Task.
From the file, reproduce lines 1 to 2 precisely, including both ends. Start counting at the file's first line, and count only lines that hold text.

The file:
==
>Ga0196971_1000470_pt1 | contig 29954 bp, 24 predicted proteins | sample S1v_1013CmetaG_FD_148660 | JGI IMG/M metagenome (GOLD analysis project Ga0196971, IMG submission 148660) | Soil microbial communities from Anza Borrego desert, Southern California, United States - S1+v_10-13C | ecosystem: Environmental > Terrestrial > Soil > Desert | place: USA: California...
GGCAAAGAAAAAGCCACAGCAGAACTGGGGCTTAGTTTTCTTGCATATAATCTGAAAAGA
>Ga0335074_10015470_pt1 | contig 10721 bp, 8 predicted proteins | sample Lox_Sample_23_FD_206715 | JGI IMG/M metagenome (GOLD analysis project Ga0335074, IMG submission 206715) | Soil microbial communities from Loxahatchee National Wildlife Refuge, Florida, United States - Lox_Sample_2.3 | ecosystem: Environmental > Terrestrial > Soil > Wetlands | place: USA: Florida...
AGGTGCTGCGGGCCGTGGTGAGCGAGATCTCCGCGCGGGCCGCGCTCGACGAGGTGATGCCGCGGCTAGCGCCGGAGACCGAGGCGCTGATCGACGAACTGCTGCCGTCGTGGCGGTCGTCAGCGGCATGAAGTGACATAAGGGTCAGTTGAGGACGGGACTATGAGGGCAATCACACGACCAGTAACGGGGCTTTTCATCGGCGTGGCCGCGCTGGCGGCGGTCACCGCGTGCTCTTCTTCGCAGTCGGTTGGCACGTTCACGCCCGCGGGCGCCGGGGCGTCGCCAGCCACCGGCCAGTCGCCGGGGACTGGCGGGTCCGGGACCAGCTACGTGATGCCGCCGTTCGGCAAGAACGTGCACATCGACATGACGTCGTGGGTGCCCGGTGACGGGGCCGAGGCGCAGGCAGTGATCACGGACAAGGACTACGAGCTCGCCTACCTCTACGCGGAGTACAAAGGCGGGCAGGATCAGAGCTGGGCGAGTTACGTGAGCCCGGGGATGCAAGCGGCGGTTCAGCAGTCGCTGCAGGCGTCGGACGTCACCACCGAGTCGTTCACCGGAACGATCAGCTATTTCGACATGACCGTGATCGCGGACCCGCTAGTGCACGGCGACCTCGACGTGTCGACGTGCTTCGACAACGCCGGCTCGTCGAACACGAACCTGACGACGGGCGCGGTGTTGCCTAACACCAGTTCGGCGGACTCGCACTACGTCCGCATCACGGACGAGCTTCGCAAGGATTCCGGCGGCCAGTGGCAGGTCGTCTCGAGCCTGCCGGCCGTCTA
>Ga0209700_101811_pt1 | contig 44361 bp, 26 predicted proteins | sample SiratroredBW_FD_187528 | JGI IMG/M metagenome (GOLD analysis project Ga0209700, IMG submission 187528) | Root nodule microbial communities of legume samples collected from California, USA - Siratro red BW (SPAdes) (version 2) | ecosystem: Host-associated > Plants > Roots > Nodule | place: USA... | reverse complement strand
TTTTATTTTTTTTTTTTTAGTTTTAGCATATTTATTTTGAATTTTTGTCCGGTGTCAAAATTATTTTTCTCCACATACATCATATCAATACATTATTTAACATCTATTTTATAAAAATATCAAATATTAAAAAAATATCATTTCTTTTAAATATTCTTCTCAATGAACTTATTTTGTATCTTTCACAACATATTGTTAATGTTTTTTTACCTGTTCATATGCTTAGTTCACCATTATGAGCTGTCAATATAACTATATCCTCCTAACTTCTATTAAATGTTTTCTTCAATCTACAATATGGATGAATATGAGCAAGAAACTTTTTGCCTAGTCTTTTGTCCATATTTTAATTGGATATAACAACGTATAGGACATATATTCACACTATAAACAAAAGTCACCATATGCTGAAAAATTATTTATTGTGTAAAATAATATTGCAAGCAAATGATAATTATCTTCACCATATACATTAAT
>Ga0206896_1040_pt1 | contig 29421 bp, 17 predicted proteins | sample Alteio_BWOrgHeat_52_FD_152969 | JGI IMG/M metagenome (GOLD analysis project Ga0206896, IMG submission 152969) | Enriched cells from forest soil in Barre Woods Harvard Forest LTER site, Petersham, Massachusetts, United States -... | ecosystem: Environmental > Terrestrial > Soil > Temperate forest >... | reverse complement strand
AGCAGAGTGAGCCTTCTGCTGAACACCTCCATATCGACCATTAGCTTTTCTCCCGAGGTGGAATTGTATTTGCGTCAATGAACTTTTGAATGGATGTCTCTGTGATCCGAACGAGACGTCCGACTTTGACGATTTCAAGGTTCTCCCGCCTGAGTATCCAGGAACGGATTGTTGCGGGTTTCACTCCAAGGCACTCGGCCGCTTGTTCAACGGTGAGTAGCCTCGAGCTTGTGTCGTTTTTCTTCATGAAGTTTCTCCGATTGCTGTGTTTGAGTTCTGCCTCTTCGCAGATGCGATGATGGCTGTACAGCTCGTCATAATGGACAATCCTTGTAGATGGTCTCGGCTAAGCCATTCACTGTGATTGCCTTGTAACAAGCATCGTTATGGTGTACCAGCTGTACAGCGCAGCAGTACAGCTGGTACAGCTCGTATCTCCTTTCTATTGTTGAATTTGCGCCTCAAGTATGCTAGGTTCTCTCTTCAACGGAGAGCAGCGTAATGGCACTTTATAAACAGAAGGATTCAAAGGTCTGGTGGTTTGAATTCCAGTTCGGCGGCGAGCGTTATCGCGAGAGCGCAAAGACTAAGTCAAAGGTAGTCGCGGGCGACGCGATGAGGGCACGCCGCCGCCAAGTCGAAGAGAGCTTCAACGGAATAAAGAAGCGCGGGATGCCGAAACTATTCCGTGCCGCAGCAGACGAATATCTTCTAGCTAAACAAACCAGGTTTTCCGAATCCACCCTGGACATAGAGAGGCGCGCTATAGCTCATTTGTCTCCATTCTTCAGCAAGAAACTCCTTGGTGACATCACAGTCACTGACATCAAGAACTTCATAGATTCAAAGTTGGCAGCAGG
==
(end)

>Ga0196971_1000470_pt1 | contig 29954 bp, 24 predicted proteins | sample S1v_1013CmetaG_FD_148660 | JGI IMG/M metagenome (GOLD analysis project Ga0196971, IMG submission 148660) | Soil microbial communities from Anza Borrego desert, Southern California, United States - S1+v_10-13C | ecosystem: Environmental > Terrestrial > Soil > Desert | place: USA: California...
GGCAAAGAAAAAGCCACAGCAGAACTGGGGCTTAGTTTTCTTGCATATAATCTGAAAAGA